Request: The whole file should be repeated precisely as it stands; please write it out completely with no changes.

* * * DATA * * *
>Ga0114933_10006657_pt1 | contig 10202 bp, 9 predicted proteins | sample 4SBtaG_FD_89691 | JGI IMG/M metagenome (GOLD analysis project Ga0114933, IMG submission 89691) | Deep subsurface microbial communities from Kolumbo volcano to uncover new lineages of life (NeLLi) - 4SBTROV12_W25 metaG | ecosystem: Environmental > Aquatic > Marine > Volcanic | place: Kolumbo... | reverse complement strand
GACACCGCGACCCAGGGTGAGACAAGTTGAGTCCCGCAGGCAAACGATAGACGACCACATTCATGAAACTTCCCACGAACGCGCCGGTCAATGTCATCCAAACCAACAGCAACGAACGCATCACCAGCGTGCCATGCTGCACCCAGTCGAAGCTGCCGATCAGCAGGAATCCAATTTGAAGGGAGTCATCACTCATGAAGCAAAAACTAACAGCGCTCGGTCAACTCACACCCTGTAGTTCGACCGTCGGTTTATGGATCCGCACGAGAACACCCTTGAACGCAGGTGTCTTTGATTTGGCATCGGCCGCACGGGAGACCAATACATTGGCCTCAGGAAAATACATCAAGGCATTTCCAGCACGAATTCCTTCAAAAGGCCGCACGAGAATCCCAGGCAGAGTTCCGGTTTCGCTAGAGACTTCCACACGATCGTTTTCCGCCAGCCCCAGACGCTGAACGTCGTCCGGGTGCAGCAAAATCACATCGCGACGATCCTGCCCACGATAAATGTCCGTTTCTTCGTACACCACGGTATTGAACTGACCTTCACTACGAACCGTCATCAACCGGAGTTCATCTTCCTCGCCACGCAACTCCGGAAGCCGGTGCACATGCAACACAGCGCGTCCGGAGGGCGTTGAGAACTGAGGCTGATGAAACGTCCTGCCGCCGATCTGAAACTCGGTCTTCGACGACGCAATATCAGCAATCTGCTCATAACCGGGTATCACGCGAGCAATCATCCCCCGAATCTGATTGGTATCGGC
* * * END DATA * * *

>Ga0114933_10006657_pt1 | contig 10202 bp, 9 predicted proteins | sample 4SBtaG_FD_89691 | JGI IMG/M metagenome (GOLD analysis project Ga0114933, IMG submission 89691) | Deep subsurface microbial communities from Kolumbo volcano to uncover new lineages of life (NeLLi) - 4SBTROV12_W25 metaG | ecosystem: Environmental > Aquatic > Marine > Volcanic | place: Kolumbo... | reverse complement strand
GACACCGCGACCCAGGGTGAGACAAGTTGAGTCCCGCAGGCAAACGATAGACGACCACATTCATGAAACTTCCCACGAACGCGCCGGTCAATGTCATCCAAACCAACAGCAACGAACGCATCACCAGCGTGCCATGCTGCACCCAGTCGAAGCTGCCGATCAGCAGGAATCCAATTTGAAGGGAGTCATCACTCATGAAGCAAAAACTAACAGCGCTCGGTCAACTCACACCCTGTAGTTCGACCGTCGGTTTATGGATCCGCACGAGAACACCCTTGAACGCAGGTGTCTTTGATTTGGCATCGGCCGCACGGGAGACCAATACATTGGCCTCAGGAAAATACATCAAGGCATTTCCAGCACGAATTCCTTCAAAAGGCCGCACGAGAATCCCAGGCAGAGTTCCGGTTTCGCTAGAGACTTCCACACGATCGTTTTCCGCCAGCCCCAGACGCTGAACGTCGTCCGGGTGCAGCAAAATCACATCGCGACGATCCTGCCCACGATAAATGTCCGTTTCTTCGTACACCACGGTATTGAACTGACCTTCACTACGAACCGTCATCAACCGGAGTTCATCTTCCTCGCCACGCAACTCCGGAAGCCGGTGCACATGCAACACAGCGCGTCCGGAGGGCGTTGAGAACTGAGGCTGATGAAACGTCCTGCCGCCGATCTGAAACTCGGTCTTCGACGACGCAATATCAGCAATCTGCTCATAACCGGGTATCACGCGAGCAATCATCCCCCGAATCTGATTGGTATCGGC